Supersonic fracture

Supersonic fractures are fractures where the fracture propagation velocity is higher than the speed of sound in the material. This phenomenon was first discovered by scientists from the Max Planck Institute for Metals Research in Stuttgart (Markus J. Buehler and Huajian Gao) and IBM Almaden Research Center in San Jose, California (Farid F. Abraham).[1]

The issues of intersonic and supersonic fracture become the frontier of dynamic fracture mechanics. The work of Burridge initiated the exploration for intersonic crack growth (when the crack tip velocity V is between the shear in wave speed C^8 and the longitudinal wave speed C^1.[2]

Supersonic fracture was a phenomenon totally unexplained by the classical theories of fracture. Molecular dynamics simulations by the group around Abraham and Gao have shown the existence of intersonic mode I and supersonic mode II cracks. This motivated a continuum mechanics analysis of supersonic mode III cracks by Yang. Recent progress in the theoretical understanding of hyperelasticity in dynamic fracture has shown that supersonic crack propagation can only be understood by introducing a new length scale, called χ; which governs the process of energy transport near a crack tip. The crack dynamics is completely dominated by material properties inside a zone surrounding the crack tip with characteristic size equal to χ. When the material inside this characteristic zone is stiffened due to hyperelastic properties, cracks propagate faster than the longitudinal wave speed. The research group of Gao has used this concept to simulate the Broberg problem of crack propagation inside a stiff strip embedded in a soft elastic matrix. These simulations confirmed the existence of an energy characteristic length. This study also had implications for dynamic crack propagation in composite materials. If the characteristic size of the composite microstructure is larger than the energy characteristic length, χ; models that homogenize the materials into an effective continuum would be in significant error. The challenge arises of designing experiments and interpretative simulations to verify the energy characteristic length. Confirmation of the concept must be sought in the comparison of experiments on supersonic cracks and the predictions of the simulations and analysis. While much excitement rightly centres on the relatively new activity related to intersonic cracking, an old but interesting possibility remains to be incorporated in the modern work: for an interface between elastically dissimilar materials, crack propagation that is subsonic but exceeds the Rayleigh wave speed has been predicted for at least some combinations of the elastic properties of the two materials.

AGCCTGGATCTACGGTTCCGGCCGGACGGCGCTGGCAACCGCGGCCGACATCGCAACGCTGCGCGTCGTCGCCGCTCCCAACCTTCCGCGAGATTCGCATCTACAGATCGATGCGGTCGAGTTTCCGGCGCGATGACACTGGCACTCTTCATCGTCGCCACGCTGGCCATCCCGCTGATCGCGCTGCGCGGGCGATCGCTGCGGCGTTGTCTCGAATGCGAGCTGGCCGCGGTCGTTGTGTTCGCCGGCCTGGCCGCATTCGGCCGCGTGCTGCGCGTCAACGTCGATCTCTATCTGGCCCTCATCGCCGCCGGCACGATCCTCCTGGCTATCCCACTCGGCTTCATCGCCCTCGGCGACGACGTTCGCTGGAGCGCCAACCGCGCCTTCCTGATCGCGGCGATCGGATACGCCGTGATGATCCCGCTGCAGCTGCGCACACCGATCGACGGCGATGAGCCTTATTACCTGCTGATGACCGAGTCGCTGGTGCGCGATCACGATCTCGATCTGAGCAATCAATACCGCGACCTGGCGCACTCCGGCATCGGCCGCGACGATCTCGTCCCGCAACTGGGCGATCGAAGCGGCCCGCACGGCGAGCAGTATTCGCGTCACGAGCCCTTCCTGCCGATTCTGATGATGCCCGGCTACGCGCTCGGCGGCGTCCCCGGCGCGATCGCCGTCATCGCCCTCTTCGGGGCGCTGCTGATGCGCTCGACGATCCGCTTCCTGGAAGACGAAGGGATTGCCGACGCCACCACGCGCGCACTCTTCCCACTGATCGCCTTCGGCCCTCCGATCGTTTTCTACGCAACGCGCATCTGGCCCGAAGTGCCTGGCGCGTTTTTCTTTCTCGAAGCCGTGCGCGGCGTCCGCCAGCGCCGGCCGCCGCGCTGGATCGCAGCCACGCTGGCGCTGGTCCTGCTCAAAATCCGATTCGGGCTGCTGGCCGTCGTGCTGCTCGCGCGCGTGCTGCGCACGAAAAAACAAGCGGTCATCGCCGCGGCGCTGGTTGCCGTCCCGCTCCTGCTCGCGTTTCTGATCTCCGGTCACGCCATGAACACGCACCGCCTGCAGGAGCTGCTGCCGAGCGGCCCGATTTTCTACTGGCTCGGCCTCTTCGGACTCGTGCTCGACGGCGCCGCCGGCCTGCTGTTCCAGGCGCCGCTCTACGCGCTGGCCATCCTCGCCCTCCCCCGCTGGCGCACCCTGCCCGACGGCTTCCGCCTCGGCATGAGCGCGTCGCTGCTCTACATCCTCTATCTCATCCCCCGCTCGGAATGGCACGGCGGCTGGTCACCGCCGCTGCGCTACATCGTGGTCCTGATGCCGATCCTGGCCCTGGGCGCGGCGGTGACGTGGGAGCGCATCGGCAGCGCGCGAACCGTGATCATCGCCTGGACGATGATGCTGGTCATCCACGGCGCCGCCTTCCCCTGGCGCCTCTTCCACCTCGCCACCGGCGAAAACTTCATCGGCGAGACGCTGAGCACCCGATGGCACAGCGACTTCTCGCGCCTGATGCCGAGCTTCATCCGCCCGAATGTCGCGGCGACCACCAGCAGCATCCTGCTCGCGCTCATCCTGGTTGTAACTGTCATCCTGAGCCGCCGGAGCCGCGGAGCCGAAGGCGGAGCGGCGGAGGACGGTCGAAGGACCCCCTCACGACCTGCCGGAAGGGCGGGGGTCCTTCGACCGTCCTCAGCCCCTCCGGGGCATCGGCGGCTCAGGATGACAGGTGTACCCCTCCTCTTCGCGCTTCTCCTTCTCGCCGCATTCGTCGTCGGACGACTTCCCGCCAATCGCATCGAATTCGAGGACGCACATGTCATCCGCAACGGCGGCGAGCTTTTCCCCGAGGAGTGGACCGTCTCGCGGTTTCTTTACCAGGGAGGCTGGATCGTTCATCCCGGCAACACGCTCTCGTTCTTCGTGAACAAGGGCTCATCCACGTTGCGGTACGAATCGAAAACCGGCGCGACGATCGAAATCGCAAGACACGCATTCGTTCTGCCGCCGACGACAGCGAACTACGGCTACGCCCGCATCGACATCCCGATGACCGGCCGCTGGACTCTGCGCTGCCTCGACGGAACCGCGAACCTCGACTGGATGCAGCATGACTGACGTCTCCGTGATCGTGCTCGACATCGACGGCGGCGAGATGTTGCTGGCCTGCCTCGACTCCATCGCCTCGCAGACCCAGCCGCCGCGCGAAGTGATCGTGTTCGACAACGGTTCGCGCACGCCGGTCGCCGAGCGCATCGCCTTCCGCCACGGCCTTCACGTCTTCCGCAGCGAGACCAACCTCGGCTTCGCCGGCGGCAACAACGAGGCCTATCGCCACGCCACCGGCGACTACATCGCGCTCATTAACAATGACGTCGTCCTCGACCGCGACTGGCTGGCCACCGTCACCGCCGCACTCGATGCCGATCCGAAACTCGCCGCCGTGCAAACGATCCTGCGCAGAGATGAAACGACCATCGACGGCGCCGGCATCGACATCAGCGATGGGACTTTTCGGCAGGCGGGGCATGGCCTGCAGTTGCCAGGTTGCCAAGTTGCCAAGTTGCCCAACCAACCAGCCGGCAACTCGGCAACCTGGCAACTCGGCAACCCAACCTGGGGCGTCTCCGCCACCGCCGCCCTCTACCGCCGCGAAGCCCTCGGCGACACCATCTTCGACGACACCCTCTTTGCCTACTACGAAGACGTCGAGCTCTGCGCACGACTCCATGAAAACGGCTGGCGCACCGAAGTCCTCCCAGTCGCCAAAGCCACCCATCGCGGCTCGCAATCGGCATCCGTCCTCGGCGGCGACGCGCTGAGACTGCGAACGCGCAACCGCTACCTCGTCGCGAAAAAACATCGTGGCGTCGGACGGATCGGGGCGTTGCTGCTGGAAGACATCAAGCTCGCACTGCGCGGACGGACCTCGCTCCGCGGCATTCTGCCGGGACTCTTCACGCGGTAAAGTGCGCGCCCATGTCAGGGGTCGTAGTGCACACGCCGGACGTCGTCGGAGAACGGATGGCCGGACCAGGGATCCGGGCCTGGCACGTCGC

See also


  1. Supersonic Fracture. Accessed May 19, 2012.
  2. Brittle fracture mechanism. Accessed May 19, 2012.

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